This section provides links that show you how to securely configure a few of the most popular web browsers and how to disable features that can cause vulnerabilities. We encourage you to visit the vendor's website for each browser you use to learn more. If a vendor does not provide documentation on how to secure the browser, we encourage you to contact the vendor and request more information.

Multiple web browsers may be installed on your computer. Other software applications on your computer, such as email clients or document viewers, may use a different browser than the one you normally use to access the web. Also, certain file types may be configured to open with a different web browser. Using one web browser to manually interact with websites does not mean other applications will automatically use the same browser. For this reason, it is important to securely configure each web browser that may be installed on your computer. One advantage to having multiple web browsers is that one browser can be used for only sensitive activities such as online banking, and the other can be used for general purpose web browsing. Using multiple browsers can minimize the chances that a vulnerability in a particular web browser, website, or related software can be used to compromise sensitive information.

Web browsers are frequently updated. Depending on the version of your software, the features and options may move or change.

Microsoft Internet Explorer

Microsoft Internet Explorer (IE) is a web browser integrated into the Microsoft Windows operating system. For up-to-date information on security and privacy settings for Internet Explorer, visit http://windows.microsoft.com/en-us/internet-explorer/ie-security-privacy-settings.

Mozilla Firefox

Mozilla Firefox is a popular third-party browser for Windows, Mac, and Linux. To learn how to keep your information safe and secure with Firefox's private browsing, password features and other security settings, visit https://support.mozilla.org/en-US/products/firefox/privacy-and-security.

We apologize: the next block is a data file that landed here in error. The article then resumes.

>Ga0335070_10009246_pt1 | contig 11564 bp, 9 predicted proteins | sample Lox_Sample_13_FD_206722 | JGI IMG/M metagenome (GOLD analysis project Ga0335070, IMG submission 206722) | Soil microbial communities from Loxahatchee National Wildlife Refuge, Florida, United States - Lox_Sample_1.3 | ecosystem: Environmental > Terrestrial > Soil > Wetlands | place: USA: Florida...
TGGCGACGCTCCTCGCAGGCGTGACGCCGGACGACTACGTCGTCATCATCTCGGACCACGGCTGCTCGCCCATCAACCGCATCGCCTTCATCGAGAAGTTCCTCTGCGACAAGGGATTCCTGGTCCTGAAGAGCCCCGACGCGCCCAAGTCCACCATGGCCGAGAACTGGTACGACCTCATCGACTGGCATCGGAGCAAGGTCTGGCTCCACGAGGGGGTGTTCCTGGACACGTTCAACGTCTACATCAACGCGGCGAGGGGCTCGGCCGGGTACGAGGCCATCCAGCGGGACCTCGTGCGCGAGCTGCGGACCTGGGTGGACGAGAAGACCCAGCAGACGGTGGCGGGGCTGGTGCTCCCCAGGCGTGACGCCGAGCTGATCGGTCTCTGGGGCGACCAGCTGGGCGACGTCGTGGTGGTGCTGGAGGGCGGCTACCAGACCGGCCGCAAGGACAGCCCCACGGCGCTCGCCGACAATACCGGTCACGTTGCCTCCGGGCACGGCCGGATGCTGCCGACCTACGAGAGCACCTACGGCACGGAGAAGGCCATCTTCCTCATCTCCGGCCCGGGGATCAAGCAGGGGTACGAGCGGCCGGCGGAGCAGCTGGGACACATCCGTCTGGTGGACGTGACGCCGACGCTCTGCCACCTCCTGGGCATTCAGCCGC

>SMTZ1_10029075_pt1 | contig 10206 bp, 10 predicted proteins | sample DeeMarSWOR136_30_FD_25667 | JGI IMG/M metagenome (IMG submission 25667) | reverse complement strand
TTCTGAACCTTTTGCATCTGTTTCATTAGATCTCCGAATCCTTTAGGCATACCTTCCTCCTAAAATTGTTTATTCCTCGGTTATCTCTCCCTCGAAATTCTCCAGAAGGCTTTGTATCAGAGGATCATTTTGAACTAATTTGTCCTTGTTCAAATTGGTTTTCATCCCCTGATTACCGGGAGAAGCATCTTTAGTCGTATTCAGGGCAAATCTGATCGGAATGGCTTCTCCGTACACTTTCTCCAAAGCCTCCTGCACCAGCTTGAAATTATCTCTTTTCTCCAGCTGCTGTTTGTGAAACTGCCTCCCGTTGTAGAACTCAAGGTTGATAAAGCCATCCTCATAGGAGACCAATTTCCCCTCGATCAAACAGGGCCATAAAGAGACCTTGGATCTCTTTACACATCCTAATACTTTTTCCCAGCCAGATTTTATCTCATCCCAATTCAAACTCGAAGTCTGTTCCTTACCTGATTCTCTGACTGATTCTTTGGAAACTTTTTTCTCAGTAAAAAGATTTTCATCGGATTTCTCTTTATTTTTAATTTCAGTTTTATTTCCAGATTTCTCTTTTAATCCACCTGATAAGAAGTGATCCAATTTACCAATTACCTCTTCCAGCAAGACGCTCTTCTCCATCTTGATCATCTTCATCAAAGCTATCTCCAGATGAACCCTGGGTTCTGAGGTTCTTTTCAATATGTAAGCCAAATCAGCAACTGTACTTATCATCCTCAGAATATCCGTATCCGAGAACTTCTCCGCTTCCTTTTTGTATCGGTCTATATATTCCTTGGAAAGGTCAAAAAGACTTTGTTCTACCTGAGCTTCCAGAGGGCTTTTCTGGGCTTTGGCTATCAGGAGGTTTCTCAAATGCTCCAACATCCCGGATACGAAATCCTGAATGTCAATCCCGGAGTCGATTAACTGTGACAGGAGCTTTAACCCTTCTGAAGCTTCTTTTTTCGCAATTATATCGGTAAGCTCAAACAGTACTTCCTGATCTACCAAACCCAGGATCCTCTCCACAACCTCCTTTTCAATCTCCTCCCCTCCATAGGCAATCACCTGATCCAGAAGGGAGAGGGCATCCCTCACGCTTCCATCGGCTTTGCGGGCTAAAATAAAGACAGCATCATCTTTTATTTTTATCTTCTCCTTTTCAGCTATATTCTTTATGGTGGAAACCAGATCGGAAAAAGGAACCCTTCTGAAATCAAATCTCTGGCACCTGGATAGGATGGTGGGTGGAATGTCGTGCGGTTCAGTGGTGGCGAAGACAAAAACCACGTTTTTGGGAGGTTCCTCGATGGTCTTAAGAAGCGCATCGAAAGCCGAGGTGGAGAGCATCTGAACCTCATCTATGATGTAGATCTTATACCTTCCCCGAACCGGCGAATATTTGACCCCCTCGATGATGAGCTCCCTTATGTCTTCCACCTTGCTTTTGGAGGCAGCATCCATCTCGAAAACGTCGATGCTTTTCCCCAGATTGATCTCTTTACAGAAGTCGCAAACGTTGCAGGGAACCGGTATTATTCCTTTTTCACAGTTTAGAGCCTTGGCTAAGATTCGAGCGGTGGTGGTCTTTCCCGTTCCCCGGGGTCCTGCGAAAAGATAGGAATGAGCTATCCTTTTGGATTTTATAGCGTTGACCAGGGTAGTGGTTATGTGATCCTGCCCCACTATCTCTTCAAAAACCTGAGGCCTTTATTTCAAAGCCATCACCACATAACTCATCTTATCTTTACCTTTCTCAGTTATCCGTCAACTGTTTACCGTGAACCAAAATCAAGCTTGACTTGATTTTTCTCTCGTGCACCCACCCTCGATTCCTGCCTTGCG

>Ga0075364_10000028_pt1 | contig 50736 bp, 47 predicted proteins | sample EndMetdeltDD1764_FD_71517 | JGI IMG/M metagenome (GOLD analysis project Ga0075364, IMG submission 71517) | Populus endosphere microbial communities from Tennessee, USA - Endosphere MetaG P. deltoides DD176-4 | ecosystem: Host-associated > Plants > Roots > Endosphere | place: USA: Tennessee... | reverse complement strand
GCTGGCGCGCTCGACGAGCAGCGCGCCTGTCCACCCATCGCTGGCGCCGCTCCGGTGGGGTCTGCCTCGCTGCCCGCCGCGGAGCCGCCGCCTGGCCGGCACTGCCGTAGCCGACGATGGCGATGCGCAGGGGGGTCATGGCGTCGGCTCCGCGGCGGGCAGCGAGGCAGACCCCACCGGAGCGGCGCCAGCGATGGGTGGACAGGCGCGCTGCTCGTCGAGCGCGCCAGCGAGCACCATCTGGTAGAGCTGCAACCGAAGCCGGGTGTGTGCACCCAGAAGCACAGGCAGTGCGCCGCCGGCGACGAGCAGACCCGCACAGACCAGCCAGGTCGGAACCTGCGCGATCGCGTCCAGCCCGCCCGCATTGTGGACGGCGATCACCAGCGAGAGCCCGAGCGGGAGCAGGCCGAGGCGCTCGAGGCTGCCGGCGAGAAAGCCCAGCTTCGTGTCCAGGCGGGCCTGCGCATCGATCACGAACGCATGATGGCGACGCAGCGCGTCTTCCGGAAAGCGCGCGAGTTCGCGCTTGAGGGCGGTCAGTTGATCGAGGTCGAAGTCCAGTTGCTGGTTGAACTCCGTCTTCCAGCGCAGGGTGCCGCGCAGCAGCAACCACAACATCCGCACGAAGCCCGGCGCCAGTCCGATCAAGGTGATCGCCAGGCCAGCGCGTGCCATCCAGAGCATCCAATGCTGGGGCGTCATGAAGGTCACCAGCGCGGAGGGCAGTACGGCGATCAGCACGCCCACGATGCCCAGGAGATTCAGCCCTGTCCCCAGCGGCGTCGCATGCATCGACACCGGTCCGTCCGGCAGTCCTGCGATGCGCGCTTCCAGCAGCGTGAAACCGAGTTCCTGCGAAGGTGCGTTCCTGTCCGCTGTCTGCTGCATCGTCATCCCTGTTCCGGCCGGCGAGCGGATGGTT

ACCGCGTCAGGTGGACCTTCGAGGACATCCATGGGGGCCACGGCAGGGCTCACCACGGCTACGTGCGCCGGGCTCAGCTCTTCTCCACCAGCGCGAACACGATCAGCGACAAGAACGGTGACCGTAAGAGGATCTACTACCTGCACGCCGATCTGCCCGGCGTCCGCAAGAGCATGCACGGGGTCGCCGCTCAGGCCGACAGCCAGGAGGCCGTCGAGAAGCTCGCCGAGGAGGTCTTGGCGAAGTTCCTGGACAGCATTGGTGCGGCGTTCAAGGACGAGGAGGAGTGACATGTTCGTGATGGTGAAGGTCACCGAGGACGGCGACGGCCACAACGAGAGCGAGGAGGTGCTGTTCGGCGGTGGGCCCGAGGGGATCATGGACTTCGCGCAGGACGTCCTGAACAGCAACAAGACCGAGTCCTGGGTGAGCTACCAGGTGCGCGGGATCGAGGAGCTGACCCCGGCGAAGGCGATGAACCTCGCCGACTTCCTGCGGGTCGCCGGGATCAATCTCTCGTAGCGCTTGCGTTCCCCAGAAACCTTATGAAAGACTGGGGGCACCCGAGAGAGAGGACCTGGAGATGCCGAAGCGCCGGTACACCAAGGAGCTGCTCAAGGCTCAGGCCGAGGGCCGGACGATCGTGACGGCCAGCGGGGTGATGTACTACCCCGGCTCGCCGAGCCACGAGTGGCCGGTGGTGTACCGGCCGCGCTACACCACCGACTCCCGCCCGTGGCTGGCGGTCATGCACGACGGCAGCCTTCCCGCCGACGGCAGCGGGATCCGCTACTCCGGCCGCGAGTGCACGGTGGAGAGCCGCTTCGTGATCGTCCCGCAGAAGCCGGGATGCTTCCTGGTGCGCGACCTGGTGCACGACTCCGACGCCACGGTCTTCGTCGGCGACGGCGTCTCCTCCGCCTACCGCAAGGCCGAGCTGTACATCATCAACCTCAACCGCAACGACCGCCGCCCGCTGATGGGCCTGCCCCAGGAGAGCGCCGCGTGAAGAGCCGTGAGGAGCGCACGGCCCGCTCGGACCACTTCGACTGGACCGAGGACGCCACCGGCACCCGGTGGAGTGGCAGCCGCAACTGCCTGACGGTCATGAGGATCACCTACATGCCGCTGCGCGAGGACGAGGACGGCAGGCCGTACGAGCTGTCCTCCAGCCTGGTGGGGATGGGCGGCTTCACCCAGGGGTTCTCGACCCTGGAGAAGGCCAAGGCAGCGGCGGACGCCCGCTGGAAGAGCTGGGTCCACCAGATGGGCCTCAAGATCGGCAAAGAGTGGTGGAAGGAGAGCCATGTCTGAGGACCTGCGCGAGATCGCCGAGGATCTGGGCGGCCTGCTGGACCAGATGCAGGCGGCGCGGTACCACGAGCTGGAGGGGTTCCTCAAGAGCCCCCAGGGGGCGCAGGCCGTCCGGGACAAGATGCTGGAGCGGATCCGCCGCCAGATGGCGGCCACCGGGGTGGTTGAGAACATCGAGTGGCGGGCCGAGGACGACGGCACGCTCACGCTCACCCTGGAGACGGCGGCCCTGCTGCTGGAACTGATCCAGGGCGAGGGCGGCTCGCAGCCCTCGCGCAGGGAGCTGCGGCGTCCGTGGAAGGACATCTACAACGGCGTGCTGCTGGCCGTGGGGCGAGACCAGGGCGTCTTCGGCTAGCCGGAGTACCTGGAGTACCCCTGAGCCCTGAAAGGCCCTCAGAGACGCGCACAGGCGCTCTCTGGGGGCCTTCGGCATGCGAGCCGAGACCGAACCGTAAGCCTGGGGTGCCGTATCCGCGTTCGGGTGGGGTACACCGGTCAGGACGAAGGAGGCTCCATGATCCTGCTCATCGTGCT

Apple Safari

Apple Safari is installed on its line of computers, tables, and phones. For information on the Safari’s security settings on Apple devices, visit https://support.apple.com/en-us/HT201265. For information on Safari installed on computers, visit http://help.apple.com/safari/mac/8.0/ and select “Privacy and security” on the menu.

Google Chrome

In 2012, Google Chrome became the most widely used browser worldwide, according to Stat Counter and other sources. For more information on Chrome’s security, safety and reporting features, visit https://support.google.com/chrome#topic=3421433 and select the options displayed under the topic.

Other Browsers

Other web browsers may have similar options to those described above. Please refer to each browser's documentation to determine which options are available and how to make the necessary changes. For example, the links below show where to find security information for two other web browsers:

Keeping Your Computer Secure

In addition to selecting and securing your web browser, you can take measures to increase protection to your computer in general. The following are steps and links to information resources that will help you secure your computer.

  1. Read the Home Network Security document

  2. Enable automatic software updates if available

    Vendors will usually release patches for their software when a vulnerability has been discovered. Most product documentation offers a method to get updates and patches. You should be able to obtain updates from the vendor's website. Read the manuals or browse the vendor's website for more information.

    Some applications will automatically check for available updates, and many vendors offer automatic notification of updates via a mailing list. Look on your vendor's website for information about automatic notification. If no mailing list or other automated notification mechanism is offered, you may need to check the vendor's website periodically for updates.

  3. Install and use antivirus software

    While an up-to-date antivirus software package cannot protect against all malicious code, for most users it remains the best first-line of defense against malicious code attacks. Many antivirus packages support automatic updates of virus definitions. We recommend using these automatic updates when available. A list of virus basics is available on the CERT/CC website.

  4. Avoid unsafe behavior

    Additional information on this topic can be found in the Home Network Security document.

    • Use caution when opening email attachments or when using peer-to-peerfile sharing, instant messaging, or chat rooms.
    • Don't enable file sharing on network interfaces exposed directly to the Internet.
  5. Follow the principle of least privilege — don't enable it if you don't need it

    Consider creating and using an account with limited privileges instead of an 'administrator' or 'root' level account for everyday tasks. Depending on the operating system, you only need to use administrator level access when installing new software, changing system configurations, etc. Many vulnerability exploits (e.g., viruses, Trojan horses) are executed with the privileges of the user that runs them — making it far more risky to be logged in as an administrator all the time.


CERT/CC References

US-CERT References

Revision History

  • January 23, 2006 – Initial Release
  • February 14, 2008 – Updated Internet Explorer and Firefox guidelines.
  • September 8, 2015 – Updated the Web Browser section to point to vendor privacy and security options.